The subject of climate change has been on the agenda for several decades. Yet, despite efforts from international governments, the world has been unable to stop the rise in greenhouse gases.
We are in fact, according to the World Meteorological Organization, now at a critical level which we will be unable to reduce for “many generations”.
Largely to blame for the spike in greenhouse gases is the El Niño phenomenon. Lack of rain and drought conditions in usually tropical regions caused less absorption of CO2 than usual, due to a decrease in vegetational growth.
Forest fires also emit heavily toxic gases, and the dry conditions were responsible for many of these in 2015 and 2016.
These weather conditions served to increase levels of CO2 in our atmosphere to way above average. CO2 levels are now above 400 parts per million (ppm) for the first time in approximately four million years.
The Human Impact
Despite the disappearance of El Niño, the human impact on toxic gas emission is still very real and present.WMO Secretary General, Petteri Taalas, says that we are in:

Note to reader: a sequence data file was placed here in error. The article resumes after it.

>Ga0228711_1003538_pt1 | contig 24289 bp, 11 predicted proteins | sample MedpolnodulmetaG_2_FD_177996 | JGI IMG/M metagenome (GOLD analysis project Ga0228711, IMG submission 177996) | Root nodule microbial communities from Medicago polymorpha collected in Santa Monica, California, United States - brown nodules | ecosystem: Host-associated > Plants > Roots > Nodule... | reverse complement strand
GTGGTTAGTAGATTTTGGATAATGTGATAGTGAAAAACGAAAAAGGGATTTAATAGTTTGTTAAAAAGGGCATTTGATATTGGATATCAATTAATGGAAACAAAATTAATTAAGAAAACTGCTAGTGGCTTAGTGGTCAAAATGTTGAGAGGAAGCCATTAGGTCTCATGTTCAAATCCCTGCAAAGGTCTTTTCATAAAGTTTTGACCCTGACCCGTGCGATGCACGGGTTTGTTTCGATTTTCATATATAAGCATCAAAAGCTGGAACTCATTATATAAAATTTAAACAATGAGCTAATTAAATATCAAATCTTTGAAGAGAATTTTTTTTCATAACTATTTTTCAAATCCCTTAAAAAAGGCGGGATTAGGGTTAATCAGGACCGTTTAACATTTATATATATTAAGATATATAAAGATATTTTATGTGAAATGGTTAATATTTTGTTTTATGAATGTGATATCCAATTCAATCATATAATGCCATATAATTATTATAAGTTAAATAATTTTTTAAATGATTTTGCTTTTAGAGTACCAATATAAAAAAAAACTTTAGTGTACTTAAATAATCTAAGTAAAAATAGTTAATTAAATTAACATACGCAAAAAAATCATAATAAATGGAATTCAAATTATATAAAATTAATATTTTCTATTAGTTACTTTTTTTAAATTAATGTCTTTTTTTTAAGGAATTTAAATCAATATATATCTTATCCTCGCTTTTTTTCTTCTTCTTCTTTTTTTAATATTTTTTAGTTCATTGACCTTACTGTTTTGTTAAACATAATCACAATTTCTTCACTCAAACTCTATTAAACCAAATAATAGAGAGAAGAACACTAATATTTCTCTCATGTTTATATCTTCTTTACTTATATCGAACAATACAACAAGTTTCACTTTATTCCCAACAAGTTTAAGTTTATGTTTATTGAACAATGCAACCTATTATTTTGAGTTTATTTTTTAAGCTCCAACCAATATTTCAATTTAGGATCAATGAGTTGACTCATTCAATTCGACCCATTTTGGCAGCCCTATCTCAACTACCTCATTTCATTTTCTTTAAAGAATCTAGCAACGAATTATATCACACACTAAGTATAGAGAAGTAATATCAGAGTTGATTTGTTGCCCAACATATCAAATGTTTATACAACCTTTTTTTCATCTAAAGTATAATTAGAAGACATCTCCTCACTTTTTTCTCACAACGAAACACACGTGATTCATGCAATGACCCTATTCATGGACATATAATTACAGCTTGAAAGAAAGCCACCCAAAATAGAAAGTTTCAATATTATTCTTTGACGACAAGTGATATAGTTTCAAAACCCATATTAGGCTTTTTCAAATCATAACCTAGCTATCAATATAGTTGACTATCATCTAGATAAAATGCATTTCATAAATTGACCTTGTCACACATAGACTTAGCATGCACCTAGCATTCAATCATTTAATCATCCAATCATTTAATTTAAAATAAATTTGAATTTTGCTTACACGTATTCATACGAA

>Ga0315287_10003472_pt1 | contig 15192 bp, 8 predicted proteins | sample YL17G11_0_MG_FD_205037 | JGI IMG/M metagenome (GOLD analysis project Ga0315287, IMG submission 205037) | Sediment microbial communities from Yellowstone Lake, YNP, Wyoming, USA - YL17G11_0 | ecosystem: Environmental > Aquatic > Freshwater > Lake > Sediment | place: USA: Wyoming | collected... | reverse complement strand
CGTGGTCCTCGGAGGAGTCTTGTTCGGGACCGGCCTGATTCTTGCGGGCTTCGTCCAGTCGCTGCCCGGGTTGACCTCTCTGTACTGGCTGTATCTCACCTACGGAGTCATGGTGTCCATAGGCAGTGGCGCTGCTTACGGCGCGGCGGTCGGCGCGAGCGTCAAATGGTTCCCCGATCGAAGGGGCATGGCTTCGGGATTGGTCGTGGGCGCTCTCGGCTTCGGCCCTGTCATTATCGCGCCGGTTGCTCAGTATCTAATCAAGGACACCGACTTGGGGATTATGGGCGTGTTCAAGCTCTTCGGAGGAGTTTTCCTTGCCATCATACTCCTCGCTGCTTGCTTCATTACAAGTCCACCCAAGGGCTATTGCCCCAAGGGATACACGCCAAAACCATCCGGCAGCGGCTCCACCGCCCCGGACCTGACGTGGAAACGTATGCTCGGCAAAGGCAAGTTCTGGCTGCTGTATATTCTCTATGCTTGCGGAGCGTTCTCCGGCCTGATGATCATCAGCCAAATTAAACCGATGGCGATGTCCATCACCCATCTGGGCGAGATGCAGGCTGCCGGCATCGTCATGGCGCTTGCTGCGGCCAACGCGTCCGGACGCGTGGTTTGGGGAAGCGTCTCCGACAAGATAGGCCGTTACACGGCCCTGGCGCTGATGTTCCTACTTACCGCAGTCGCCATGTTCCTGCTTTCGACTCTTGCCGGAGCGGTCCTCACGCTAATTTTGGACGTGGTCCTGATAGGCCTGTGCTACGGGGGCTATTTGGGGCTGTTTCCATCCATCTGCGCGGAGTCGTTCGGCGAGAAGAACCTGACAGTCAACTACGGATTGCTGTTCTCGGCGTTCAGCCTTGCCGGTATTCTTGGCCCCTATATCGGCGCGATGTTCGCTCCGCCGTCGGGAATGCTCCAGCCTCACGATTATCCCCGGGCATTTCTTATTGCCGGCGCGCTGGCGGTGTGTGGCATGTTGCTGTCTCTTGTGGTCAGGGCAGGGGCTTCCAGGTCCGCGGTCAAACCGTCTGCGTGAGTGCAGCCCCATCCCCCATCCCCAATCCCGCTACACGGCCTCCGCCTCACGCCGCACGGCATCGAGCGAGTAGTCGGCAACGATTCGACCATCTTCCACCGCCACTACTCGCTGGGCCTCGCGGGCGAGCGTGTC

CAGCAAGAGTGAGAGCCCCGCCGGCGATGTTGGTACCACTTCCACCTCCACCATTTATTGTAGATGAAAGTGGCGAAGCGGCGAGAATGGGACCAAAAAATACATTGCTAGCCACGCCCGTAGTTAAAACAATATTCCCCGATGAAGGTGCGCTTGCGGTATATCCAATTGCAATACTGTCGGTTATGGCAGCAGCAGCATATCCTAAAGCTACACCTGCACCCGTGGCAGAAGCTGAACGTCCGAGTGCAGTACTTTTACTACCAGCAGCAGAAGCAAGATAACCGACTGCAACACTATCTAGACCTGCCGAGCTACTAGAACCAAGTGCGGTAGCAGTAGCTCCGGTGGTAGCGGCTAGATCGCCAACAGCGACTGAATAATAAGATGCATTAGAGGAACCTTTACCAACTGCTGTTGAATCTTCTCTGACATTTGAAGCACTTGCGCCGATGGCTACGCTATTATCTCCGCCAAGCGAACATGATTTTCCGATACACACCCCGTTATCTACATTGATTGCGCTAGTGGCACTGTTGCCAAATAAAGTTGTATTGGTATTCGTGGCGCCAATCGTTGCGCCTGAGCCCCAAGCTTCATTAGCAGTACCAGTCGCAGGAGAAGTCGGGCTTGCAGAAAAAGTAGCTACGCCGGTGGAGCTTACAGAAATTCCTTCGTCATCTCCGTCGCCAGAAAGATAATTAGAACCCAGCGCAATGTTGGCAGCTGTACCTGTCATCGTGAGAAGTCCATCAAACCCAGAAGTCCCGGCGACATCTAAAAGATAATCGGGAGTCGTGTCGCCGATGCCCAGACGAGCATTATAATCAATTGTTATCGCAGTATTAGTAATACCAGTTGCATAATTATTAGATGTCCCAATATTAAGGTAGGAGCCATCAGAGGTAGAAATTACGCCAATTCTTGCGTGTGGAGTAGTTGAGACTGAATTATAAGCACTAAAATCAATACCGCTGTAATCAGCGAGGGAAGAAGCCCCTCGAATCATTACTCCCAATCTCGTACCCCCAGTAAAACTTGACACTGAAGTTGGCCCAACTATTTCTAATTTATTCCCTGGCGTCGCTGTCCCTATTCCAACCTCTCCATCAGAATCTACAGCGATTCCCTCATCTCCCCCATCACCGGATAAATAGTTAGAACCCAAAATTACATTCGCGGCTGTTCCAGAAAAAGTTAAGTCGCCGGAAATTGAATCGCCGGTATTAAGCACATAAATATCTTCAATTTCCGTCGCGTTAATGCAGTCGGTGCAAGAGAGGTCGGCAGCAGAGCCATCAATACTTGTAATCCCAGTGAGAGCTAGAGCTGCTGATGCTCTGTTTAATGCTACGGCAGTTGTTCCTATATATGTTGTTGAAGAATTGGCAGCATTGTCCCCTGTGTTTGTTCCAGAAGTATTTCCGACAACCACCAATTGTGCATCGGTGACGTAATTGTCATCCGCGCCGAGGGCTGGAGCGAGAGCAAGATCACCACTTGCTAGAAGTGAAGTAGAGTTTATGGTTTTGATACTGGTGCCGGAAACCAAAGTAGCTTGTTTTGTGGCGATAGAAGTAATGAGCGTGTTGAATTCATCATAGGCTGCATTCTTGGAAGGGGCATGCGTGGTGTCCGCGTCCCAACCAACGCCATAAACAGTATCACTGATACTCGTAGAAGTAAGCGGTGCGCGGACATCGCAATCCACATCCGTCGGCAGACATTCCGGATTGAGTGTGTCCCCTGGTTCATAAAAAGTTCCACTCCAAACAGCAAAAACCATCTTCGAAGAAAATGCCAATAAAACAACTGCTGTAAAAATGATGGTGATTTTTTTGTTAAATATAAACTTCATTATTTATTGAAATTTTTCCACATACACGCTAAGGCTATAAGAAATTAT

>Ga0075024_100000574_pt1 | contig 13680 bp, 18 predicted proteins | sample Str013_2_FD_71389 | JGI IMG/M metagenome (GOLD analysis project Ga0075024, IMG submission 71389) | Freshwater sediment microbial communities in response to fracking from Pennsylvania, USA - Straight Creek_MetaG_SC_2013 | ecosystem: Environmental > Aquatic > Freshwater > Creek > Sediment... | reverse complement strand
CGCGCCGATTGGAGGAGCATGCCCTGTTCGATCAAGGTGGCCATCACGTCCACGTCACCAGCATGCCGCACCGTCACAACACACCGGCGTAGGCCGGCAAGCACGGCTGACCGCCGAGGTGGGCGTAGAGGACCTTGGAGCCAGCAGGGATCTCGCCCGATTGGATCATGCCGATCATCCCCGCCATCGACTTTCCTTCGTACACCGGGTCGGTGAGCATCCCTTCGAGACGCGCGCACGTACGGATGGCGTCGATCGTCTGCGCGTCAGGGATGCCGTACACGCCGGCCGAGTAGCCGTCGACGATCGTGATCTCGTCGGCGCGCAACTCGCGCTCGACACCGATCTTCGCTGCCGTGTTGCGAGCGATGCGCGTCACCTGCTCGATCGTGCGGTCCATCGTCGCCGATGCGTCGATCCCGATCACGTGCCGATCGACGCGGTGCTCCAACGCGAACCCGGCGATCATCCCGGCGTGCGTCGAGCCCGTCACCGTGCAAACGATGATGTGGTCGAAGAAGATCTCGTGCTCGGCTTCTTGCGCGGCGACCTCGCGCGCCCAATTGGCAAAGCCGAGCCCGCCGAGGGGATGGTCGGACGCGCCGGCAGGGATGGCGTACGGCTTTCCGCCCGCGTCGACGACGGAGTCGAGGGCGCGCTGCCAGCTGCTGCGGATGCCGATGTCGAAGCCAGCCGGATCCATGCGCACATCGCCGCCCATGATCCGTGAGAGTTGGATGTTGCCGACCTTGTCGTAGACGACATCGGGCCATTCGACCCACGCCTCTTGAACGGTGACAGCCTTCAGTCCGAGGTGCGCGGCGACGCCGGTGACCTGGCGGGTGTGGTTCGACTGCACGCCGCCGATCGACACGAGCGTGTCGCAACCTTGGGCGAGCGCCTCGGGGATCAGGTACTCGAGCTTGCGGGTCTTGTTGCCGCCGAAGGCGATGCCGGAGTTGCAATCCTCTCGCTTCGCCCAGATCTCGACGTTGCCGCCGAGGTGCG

“A new era of climate change reality with record high greenhouse gas concentrations.”
Human behaviors, such as pollution from cars, planes and factories, as well as actions with greater impact, such as deforestation, industrial manufacturing, and burning carbon fuels all need to be reduced.
The WMO remains firm in its stance that nations must maintain their focus strongly on cutting back their CO2 emissions.Without tackling CO2 emissions, in fact, we cannot begin to tackle climate change.
Last year, some 200 nations signed the Paris climate agreement to reduce CO2 emissions, and will meet again this November in Morocco to decide on the next steps forward.